This is the first post of the week's WLASze: Weekend Links on Arts, Sciences and zero economics
An absolutely fantastic article on the evolution of the Internet of Things via Foreign Affairs:
And a fractal image of the internet:
Favourite quote: "a more profound change that is reshaping major industries, even as it blurs the lines between humans and computers." The best leap not made: "The Internet of Things is a set of technologies that incorporates the physical world into the virtual one through networks of electronic sensors and devices connected to computers."
So when is the Internet of Humans? When will we see human world integrated with technology?
Wait a sec - the answer to that question is… pretty soon:
My personal favourite: cancer-killing "microfluidic" computer chip that could live in a patient's bloodstream. But think even beyond that: a microchip that can seek out and automatically repair failed neurone connections to fight a score of neurological diseases and conditions and drive memory up beyond our current limits, while sustaining it into old age… Why not?
If storing data in DNA is a feasible proposition, then what is 'cloud' storage but a transitory stage? The bound to all of this is, as I always point out, not technology, but ethics. We will have to maintain human condition in face of extra-human technology.
All of this just powers me on and on with the thesis of human capital-centric economy of the future that I was talking about at TEDx Dublin...
As per human condition - maintaining it might be challenge in the future, but dealing with it is often a challenge today. Nowhere else as pronounced as in our biases in dealing with risks. Here is a fascinating exposition of the risk perception biases: http://bigthink.com/risk-reason-and-reality/understanding-risk-perception-to-avoid-its-risks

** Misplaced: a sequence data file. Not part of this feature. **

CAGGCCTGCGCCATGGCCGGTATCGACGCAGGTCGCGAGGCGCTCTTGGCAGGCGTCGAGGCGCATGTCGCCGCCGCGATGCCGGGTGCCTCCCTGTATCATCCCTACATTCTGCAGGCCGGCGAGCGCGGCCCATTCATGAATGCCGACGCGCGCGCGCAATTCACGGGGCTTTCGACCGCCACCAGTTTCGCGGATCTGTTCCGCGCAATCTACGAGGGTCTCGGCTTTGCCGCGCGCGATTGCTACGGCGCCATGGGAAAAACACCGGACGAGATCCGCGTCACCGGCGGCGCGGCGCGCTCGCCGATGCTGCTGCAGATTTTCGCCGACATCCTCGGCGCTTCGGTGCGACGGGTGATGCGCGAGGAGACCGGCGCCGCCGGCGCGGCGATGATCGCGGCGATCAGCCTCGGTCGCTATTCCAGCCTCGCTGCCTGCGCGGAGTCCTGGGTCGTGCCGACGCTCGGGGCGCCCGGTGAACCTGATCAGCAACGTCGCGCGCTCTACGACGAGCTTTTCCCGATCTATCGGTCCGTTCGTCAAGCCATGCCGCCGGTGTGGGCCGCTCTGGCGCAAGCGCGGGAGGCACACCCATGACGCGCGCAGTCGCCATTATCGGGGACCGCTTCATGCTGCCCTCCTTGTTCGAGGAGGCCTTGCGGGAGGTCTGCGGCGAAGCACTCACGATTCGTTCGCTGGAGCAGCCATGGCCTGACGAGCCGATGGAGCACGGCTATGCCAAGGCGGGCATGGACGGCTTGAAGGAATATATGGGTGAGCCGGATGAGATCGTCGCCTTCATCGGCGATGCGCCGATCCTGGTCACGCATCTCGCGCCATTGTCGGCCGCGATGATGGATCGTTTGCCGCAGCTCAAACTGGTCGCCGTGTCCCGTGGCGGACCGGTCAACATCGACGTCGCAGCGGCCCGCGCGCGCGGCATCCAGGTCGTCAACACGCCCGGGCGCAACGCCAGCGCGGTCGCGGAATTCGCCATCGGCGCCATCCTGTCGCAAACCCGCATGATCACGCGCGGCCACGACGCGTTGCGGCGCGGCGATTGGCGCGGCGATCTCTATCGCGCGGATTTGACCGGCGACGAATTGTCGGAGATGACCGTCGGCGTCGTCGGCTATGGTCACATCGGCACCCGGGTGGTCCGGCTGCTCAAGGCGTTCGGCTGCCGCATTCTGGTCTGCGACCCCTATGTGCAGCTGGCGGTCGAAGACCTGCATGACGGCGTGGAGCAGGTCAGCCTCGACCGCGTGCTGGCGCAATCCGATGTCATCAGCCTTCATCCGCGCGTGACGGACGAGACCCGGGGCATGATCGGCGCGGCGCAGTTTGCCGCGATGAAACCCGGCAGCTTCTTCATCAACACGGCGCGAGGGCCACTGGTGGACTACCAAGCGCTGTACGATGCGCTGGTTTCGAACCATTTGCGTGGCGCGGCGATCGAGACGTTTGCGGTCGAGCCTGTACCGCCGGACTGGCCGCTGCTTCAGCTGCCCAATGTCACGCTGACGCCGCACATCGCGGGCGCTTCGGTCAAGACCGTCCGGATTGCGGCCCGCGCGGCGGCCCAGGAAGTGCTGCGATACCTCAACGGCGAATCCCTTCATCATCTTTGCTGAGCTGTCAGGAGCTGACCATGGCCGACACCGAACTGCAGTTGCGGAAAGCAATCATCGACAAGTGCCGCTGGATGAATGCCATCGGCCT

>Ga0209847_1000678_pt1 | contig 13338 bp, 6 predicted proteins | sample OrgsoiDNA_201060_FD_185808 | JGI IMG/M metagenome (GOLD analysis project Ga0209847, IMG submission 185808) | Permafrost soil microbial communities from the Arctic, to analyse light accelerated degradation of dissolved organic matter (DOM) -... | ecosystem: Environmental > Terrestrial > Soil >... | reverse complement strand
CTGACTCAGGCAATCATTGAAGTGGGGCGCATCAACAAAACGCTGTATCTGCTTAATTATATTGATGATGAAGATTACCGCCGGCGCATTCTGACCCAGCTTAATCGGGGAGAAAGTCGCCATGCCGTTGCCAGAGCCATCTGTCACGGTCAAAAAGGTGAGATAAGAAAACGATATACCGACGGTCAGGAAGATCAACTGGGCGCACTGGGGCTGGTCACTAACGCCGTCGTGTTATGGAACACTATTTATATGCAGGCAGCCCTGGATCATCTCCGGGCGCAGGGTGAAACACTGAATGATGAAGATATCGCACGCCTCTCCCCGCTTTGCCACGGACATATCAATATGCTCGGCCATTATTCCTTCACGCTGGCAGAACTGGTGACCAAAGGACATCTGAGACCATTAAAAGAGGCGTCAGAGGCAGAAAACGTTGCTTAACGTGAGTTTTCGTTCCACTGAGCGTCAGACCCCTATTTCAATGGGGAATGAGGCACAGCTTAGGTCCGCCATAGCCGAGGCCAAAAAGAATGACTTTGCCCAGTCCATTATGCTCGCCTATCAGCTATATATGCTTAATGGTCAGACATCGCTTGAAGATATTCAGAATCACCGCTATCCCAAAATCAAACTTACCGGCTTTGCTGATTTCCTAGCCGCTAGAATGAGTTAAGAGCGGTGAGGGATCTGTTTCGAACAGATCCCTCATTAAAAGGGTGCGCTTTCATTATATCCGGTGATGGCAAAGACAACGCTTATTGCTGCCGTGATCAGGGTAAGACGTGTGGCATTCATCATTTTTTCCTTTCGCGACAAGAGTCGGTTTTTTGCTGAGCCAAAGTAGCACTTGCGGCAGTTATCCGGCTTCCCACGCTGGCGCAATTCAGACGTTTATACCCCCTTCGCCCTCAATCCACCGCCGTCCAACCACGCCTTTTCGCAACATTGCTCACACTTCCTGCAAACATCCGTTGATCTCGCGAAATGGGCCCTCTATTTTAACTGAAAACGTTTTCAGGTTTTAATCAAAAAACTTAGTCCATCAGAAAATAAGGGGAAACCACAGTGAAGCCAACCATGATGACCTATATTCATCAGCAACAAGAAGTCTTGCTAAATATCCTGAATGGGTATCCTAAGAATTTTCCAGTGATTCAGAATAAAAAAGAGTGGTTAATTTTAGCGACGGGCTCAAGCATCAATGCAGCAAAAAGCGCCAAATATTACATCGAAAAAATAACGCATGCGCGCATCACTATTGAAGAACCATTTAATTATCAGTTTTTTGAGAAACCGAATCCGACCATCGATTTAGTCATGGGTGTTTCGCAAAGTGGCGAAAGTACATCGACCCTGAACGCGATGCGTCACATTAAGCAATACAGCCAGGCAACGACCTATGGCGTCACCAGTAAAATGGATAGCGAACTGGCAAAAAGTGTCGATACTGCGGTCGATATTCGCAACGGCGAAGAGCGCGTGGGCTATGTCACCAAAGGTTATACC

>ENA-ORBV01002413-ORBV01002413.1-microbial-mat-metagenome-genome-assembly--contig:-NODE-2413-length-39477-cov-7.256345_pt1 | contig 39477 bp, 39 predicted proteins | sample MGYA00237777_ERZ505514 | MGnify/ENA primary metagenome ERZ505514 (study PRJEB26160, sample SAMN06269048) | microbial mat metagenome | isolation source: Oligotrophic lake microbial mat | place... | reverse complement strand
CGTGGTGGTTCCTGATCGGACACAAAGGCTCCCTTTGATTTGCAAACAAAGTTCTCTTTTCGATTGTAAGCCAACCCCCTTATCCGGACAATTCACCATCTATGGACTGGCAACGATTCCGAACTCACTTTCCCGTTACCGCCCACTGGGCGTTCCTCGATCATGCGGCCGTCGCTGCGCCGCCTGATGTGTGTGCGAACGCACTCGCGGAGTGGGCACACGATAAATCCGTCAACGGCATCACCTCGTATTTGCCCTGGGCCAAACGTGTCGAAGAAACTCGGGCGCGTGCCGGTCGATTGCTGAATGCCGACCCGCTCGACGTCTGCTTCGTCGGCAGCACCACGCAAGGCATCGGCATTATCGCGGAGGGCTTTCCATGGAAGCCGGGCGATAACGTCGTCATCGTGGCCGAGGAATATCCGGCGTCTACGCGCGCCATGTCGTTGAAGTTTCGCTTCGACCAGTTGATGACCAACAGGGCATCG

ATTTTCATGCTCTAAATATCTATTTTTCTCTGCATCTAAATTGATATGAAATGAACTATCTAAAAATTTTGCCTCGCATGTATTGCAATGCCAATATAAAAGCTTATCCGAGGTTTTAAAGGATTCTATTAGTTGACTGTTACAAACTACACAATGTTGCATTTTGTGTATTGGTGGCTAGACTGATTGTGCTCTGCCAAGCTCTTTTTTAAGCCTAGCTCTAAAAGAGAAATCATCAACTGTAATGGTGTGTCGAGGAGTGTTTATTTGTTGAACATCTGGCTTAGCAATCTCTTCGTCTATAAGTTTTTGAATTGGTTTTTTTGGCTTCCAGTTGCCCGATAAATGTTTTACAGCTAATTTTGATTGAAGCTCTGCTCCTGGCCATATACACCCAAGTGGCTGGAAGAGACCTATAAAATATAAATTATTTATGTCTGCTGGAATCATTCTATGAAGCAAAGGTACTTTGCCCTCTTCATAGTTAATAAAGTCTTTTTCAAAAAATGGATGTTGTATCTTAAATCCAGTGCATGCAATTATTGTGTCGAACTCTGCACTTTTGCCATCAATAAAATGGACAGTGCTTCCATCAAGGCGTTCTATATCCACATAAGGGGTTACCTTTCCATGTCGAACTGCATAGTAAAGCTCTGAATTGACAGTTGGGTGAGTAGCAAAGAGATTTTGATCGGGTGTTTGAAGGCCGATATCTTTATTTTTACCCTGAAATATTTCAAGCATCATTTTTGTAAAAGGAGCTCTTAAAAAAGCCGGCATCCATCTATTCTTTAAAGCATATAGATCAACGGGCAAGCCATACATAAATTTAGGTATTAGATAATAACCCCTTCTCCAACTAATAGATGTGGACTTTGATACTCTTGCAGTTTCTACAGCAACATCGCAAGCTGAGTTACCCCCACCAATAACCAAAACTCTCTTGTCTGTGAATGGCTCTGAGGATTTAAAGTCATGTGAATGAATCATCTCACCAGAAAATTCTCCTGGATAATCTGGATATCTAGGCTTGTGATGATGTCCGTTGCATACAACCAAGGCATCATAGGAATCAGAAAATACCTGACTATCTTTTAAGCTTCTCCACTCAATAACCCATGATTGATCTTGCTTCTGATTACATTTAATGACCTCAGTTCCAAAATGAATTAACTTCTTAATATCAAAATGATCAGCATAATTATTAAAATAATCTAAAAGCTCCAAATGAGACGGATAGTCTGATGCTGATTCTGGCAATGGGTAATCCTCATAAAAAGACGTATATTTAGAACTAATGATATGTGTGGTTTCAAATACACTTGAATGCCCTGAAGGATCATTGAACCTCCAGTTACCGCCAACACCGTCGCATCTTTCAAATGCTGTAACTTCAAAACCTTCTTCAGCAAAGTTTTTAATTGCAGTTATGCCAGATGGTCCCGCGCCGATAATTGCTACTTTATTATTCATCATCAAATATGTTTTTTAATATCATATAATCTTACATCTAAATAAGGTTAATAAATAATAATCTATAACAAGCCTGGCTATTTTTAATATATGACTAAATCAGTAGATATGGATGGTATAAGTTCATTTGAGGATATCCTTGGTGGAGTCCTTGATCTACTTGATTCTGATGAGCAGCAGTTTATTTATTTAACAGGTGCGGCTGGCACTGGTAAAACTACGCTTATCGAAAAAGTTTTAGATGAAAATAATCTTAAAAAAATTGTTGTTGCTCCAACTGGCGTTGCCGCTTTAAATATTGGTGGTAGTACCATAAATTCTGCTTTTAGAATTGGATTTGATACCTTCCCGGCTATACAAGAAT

Quote from a side-line: "Fear is good. It helps protect us. But getting risk wrong — worrying more than the evidence says we need to, or not as much as the evidence says we should — produces stress and leads to unhealthy choices for ourselves and for society. We do have to fear fear itself: too much, or too little. Understanding why the gap exists between our fears and the facts is the first step toward managing the potential risk of risk misperception."
And the best paradox-resolving quote (a sort of Gordian Knot solution): "“No sympathy for the devil; keep that in mind. Buy the ticket, take the ride...and if it occasionally gets a little heavier than what you had in mind, well...maybe chalk it off to forced conscious expansion: Tune in, freak out, get beaten.”
You can always count on Hunter S. Thompson to deliver… Smile!
While on technology side, an amazing promise of pioneering analysis on a fizzled-out platform? You betcha: how image goes viral?
Amazing summary of contingent stats for user-specific attractors:
Adding to the above story on the future of cancer treatments, here is an interesting tale of the DNA test firm, with legacy of Steve Jobs, and Google and Bill gates as investors: http://www.technologyreview.com/view/519686/steve-jobs-left-a-legacy-on-personalized-medicine/
But enough of tech and science and for the end, some fantastic architecture.
The 2013 RIBA Stirling Prize was awarded this week and the winner was absolutely stunning reconstruction of the abandoned medieval castle:
Described as utterly magical, this is really a superb, bold, limit-pushing renovation that fuses modern with medieval and achieves seamless transition across ages, space and materials:
Other short-listed projects are here: http://www.dezeen.com/2013/07/18/2013-riba-stirling-prize-shortlist-announced/
Ireland's own project was also shortlisted:
Somewhat evocative of the Salk Institute ageless architecture:
Stunningly beautiful work.
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